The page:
When the Walker Cup Match takes place at Royal County Down on September 8–9, Great Britain and Ireland will try to win the biennial competition for the fourth time in the last five attempts, which is truly unimaginable, given that our record for so long was one of utter futility, save for one glorious moment I witnessed in May 1971.
There was little hope for the GB&I team that journeyed to the Old Course at St. Andrews to challenge the overwhelmingly superior American Walker Cup holders—other than the choice of venue. It was at St. Andrews in 1938 that we had recorded our lone victory in the matches started by George Walker Bush’s great-grandfather in 1922. Quite frankly, despite the wonderful international friendships engendered by the series, it had become something of an embarrassment, and obviously could only get worse as the American colleges spewed out never-ending conveyor-belt loads of international-class amateurs, mostly on their way to the PGA Tour.
So, despite the fact that my commentating colleague on telecasts, the great teacher John Jacobs, warned me of my folly, I boldly proclaimed in my weekly column in the Financial Times that if our team won I would allow them to throw me in the Swilcan Burn. Jacobs, who had been appointed to coach our hapless squad, was adamant that his charges would win. It was his stated opinion that the American obsession with the “square to square” method had turned their team into a bunch of “tilters” rather than “turners.”
But I felt very safe about my prediction going into the matches, because the American team seemed to have an unbeatable blend of youth and experience. W.C. (Bill) Campbell compiled an unbeaten singles record in the series over 24 years, and he was backed by Marvin (Vinny) Giles III and William (Bill) Hyndman III, who had lost in three finals of the British Amateur, in 1959 to Deane Beman, and in 1969 and 1970 to Michael Bonallack, playing captain of the British and Irish that very week.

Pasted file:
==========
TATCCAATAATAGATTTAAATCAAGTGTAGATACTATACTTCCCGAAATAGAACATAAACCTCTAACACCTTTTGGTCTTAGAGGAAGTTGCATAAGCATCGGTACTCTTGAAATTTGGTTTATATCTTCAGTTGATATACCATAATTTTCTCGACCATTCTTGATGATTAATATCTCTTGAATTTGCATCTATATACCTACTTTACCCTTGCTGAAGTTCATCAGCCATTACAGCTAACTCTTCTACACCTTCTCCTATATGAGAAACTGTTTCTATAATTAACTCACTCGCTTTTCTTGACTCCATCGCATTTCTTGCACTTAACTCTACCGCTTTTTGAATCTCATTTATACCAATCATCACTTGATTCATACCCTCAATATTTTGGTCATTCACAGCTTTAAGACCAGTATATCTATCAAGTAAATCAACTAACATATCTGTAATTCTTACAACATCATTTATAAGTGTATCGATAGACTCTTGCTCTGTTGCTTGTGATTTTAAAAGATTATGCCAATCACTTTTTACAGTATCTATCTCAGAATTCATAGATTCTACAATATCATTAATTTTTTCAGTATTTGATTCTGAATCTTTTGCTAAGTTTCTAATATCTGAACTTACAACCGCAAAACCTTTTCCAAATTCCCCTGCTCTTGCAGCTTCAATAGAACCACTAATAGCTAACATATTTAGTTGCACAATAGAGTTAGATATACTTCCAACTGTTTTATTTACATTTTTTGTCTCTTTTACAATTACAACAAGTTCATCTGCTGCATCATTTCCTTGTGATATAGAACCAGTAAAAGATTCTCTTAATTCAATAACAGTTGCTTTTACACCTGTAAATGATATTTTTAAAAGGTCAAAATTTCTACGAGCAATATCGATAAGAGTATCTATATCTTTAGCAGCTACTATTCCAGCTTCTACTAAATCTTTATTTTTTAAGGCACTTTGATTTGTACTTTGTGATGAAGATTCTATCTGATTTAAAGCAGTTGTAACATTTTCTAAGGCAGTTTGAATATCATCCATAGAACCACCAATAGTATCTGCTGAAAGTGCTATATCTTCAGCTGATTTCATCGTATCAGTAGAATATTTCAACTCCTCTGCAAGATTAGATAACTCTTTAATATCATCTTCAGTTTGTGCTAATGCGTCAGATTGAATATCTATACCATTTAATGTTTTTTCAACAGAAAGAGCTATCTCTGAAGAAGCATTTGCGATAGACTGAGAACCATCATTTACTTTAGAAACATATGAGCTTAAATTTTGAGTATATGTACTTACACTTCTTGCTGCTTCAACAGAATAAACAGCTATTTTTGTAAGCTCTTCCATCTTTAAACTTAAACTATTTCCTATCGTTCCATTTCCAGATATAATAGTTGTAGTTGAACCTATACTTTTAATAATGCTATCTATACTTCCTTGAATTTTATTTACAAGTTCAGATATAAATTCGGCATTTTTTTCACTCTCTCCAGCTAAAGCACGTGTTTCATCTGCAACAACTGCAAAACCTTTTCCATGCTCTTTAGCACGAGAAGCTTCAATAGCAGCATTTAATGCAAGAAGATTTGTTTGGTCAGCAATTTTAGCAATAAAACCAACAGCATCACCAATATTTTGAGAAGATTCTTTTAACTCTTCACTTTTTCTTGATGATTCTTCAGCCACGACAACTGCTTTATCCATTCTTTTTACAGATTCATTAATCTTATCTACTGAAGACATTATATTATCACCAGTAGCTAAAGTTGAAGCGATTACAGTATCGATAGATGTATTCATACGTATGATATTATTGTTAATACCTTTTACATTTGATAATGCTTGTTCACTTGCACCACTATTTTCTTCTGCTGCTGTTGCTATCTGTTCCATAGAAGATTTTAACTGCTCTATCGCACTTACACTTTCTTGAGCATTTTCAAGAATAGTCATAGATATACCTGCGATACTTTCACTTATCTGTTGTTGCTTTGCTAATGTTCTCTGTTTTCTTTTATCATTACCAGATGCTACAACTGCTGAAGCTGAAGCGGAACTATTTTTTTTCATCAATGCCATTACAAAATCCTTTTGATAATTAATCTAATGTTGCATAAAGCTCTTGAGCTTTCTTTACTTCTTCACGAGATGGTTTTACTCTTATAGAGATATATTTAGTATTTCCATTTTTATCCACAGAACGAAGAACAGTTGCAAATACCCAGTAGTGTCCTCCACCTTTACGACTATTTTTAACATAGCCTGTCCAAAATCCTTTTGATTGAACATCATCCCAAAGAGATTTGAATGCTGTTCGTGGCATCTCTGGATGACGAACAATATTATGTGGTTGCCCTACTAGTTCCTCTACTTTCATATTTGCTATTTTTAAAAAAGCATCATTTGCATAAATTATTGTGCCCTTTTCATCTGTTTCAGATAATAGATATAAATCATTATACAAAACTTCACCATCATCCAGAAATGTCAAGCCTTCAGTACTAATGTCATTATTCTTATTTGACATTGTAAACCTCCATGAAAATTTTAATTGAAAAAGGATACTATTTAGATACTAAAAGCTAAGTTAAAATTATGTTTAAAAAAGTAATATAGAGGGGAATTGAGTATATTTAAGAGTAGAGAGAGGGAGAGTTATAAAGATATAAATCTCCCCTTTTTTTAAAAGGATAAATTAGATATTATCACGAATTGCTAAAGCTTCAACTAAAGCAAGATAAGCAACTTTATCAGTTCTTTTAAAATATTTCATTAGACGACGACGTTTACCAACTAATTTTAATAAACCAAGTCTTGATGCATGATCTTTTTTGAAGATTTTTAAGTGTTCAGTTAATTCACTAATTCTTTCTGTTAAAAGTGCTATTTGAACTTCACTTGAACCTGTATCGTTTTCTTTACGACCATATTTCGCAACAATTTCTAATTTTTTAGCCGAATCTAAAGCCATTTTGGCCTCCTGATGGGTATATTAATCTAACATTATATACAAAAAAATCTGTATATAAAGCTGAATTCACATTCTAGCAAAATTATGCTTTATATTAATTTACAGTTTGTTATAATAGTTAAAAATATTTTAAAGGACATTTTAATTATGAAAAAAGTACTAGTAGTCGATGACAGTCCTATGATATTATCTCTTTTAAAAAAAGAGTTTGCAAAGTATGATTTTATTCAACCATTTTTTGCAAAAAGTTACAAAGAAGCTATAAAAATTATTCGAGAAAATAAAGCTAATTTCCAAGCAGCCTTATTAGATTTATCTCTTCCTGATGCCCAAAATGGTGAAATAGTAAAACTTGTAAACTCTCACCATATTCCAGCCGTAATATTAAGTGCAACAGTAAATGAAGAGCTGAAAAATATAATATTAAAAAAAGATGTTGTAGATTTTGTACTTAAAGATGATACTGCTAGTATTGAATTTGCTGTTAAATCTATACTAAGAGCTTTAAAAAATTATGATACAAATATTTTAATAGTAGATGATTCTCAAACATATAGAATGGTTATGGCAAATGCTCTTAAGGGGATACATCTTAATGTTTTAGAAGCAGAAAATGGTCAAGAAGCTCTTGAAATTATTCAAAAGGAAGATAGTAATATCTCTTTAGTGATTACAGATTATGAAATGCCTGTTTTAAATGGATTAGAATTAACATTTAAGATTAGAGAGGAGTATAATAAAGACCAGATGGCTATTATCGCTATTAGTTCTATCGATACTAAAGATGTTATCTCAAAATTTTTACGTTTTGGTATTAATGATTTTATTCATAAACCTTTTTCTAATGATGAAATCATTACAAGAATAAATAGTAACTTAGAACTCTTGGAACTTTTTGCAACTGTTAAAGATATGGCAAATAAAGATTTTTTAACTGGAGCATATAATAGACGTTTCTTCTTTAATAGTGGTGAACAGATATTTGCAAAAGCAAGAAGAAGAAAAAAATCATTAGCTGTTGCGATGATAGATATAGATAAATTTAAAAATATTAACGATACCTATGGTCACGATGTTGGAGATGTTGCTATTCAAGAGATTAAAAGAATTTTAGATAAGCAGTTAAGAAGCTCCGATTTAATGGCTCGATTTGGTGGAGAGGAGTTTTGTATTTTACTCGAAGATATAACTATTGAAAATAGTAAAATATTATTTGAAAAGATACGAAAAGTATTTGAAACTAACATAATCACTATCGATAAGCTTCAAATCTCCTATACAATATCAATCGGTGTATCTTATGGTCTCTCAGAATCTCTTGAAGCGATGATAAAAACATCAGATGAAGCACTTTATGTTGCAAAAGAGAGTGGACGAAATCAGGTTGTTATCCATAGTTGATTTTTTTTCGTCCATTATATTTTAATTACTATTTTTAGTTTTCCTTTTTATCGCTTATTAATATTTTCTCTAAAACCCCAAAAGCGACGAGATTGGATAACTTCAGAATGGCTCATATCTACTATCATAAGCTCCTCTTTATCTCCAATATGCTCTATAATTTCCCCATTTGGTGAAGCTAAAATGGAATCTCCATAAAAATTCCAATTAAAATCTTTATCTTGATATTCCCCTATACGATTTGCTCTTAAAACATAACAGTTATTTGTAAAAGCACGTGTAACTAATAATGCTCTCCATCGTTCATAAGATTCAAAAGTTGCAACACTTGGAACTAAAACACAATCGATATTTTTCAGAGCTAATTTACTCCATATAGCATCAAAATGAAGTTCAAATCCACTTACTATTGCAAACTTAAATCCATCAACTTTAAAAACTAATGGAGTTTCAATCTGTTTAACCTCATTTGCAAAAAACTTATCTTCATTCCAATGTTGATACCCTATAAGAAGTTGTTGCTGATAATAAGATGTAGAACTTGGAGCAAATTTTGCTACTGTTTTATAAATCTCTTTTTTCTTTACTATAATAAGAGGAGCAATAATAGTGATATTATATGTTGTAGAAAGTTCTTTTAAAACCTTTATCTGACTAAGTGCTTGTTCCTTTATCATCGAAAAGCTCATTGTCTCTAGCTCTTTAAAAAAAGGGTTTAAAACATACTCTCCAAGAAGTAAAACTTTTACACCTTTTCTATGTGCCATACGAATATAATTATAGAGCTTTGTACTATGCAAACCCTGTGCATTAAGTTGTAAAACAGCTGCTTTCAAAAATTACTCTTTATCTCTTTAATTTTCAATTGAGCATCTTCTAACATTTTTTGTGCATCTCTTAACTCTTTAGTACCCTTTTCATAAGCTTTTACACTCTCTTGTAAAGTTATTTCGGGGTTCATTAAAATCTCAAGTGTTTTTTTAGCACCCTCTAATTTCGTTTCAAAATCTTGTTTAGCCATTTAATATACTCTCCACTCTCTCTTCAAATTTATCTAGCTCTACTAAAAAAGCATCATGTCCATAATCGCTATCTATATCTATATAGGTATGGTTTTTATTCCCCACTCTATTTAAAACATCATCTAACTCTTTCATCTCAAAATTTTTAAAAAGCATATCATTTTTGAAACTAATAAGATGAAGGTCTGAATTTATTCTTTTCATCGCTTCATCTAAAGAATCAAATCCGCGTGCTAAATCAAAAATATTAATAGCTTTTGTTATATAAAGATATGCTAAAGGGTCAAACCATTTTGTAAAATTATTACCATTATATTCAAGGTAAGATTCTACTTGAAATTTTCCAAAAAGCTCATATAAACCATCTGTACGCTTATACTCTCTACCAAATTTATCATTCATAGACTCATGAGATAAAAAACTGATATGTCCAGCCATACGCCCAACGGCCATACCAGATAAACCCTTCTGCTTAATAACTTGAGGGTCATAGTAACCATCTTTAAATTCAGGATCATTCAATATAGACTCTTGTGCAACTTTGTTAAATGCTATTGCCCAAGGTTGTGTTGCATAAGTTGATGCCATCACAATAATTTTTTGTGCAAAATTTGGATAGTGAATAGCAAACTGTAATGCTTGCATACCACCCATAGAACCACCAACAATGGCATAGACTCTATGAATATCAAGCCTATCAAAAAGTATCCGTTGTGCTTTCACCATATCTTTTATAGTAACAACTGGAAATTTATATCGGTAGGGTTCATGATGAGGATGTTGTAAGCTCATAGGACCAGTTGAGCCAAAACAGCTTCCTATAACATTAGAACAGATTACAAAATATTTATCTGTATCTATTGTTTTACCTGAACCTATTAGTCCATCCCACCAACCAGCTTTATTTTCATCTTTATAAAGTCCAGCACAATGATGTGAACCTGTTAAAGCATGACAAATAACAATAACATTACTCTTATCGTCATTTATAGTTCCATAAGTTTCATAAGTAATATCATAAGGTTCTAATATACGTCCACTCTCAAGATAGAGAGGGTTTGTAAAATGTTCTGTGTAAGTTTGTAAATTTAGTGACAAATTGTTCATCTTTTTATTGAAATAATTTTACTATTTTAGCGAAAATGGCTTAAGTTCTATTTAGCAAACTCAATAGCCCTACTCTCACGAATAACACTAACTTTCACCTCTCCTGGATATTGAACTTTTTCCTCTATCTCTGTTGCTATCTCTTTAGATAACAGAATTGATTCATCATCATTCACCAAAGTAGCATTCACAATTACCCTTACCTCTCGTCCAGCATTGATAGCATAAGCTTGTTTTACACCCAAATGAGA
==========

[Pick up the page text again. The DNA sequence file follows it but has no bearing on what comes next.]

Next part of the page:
Giles had teamed with three of the youngest members of the team, Tom Kite, Lanny Wadkins and Allen Miller III, to win the 1970 Eisenhower Trophy in Madrid, while Steve Melnyk was the 1969 U.S. Amateur champion. The youngest American was Jim Simons, just 21, making his Walker Cup debut.
Bonallack was by far the most experienced of his motley crew, but he had largely underachieved in the Matches, recording seven wins against 10 defeats, with three halves. The other nine players had made only seven Cup appearances between them.
Although I was surprised when the home team won all four morning foursomes the first day, the seemingly inevitable happened after lunch, when the Americans won the singles, 61⁄2–11⁄2. When they took the next morning’s foursomes, 21⁄2–11⁄2, they only needed three victories in the singles to retain the Cup. And in the top match Wadkins duly disposed of Bonallack, 3&1.
But then what seemed to me an impossibility happened with daunting speed. Suddenly the next six matches swung in the home team’s favor. As they did so the deafening applause rang out across the links as the “Auld Grey Toon” seemed to empty. The citizens who were not pouring onto the course were scrambling around rooftops. Four matches came to the 18th hole, and all went to the home team. In the mayhem of it all, I best remember Roddy Carr, son of the late, great Joe, holing a gargantuan putt to finish off Simons by two holes.
I waited in vain for our team to come after me, but they had too much celebrating to do. Minutes later, however, when I saw their caddies coming after me up the 18th fairway, I dived into the press tent, told my wife to bring the car around, and fled the scene. I had no intention of allowing them to bounce me on my head in the shallow Swilcan Burn. Bonallack apologized later, adding that nothing fired his team up more perfectly than my ridiculous column!